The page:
Saturday, January 3, 2004

Alliance to pay patients' increase



By Dan Klepal
The Cincinnati Enquirer

The Health Alliance of Cincinnati moved Friday to hang on to patients insured by Anthem Blue Cross & Blue Shield who might be looking for new doctors and hospitals.

A contract between the Health Alliance and Anthem expired Dec. 31, meaning Anthem subscribers who use Greater Cincinnati's largest hospital and physician group would be paying higher "out-of-network" costs.

The Health Alliance announced Friday that it would temporarily cover the difference between "out-of-network" and "in-network" costs.

"It could be three months, or it could be less," said Health Alliance spokeswoman Gail Myers.

About 80 percent of Anthem subscribers have the option of using hospitals and doctors not in the insurer's network. Those who don't have the option may need to ask their employers if they can change health plans, according to the Health Alliance.

Emergency care is covered whether or not the Health Alliance hospitals are in the network.

The Health Alliance includes Christ, University, Jewish, St. Luke and Fort Hamilton hospitals. It also includes 90 primary care physicians and 2,000 Alliance physicians in more than 100 specialties.

Russell Dean, executive director for the Cincinnati Academy of Medicine, the association that represents about 2,400 practicing physicians in Greater Cincinnati, said the coverage announcement was significant.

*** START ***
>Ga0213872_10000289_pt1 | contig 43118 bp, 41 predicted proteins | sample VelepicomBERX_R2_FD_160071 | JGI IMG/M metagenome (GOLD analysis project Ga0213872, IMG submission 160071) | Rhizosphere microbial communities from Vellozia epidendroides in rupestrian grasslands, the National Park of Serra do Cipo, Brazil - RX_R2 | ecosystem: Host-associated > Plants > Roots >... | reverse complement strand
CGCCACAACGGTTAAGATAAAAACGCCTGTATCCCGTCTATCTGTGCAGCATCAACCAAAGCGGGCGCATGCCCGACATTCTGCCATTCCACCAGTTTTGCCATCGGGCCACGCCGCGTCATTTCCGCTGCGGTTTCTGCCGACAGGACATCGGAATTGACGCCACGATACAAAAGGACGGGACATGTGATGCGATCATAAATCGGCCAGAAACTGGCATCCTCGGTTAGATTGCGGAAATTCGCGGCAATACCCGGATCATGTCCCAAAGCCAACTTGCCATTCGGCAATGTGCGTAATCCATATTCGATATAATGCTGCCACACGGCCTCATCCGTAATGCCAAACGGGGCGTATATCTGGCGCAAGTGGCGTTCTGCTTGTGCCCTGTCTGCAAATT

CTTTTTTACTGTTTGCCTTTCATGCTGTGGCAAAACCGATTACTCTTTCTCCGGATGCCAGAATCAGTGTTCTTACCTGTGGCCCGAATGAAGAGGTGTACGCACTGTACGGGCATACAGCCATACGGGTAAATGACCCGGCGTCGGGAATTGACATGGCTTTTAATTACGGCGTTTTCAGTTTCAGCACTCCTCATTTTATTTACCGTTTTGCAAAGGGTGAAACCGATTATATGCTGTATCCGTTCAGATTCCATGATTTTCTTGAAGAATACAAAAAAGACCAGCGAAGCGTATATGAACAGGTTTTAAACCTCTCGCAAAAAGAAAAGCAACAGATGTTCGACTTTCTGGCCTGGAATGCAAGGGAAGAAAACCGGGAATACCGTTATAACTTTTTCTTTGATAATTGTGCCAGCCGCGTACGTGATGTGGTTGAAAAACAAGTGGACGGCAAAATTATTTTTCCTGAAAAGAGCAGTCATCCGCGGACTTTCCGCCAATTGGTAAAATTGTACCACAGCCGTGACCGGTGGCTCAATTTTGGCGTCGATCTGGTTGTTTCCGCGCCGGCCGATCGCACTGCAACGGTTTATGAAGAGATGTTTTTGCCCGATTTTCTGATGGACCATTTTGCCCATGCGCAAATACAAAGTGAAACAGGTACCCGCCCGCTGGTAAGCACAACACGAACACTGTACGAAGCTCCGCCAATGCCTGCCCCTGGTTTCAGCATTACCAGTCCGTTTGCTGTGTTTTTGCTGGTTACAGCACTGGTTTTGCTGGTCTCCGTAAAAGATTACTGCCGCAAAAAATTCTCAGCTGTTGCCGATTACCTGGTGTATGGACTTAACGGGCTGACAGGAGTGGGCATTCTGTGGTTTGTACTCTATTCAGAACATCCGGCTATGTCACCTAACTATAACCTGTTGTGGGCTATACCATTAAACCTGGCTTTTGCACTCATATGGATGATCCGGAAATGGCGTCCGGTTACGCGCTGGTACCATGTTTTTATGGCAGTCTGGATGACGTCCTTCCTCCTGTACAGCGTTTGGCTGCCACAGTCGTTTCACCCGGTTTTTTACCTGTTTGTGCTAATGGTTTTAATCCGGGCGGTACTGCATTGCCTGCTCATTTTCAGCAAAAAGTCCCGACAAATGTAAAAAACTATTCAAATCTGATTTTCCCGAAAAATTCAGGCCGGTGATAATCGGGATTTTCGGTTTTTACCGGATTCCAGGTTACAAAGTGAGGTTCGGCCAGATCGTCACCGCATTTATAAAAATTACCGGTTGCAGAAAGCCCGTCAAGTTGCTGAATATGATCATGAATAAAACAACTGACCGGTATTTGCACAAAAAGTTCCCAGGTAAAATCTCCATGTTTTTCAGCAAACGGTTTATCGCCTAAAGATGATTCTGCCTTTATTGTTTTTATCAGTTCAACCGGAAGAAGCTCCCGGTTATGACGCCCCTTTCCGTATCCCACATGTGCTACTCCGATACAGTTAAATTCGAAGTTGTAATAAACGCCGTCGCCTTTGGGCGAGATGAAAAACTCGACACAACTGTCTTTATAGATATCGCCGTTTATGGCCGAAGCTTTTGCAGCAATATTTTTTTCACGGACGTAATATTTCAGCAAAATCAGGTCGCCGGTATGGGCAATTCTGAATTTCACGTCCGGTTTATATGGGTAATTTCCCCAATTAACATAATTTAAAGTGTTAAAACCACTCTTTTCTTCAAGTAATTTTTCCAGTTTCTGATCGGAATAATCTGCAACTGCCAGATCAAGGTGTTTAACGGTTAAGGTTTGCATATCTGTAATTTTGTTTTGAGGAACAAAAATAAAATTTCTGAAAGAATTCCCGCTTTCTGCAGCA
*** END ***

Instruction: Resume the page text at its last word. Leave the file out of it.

"The fact that the Alliance is willing to pay the difference should eliminate most short-term damage" to patients, Dean said. "I've talked to both sides a lot, and they both seem determined to work out their differences."

The Health Alliance wants Anthem,, the region's biggest health insurer, to pay them more for their services. The insurer said its rates for medical care are competitive.

Although there are no new negotiations scheduled, officials on both sides said Friday they remain hopeful a deal will be reached soon.

"We certainly want to have the Health Alliance in our network," Anthem spokesman Joe Bobbey said. "As of a couple of weeks ago, we were very close to an agreement."

While the two sides continue trying to settle their differences, a two-year contract extension was finalized between Humana of Ohio and the Health Alliance on Friday.

The deal will give some 400,000 Humana clients access to Health Alliance services through 2006. Their current deal was set to expire at the end of 2004.

"We work to create more than just contracts with providers," Humana of Ohio President and CEO Larry Savage said in a prepared statement.

"We establish long-term relationships with physicians and hospitals in our network."

The Health Alliance provides detailed coverage information, including a list of Anthem plans with out-of-network benefits, on its Web site. Consumers may also call (513) 585-6464.

E-mail dklepal@enquirer.com




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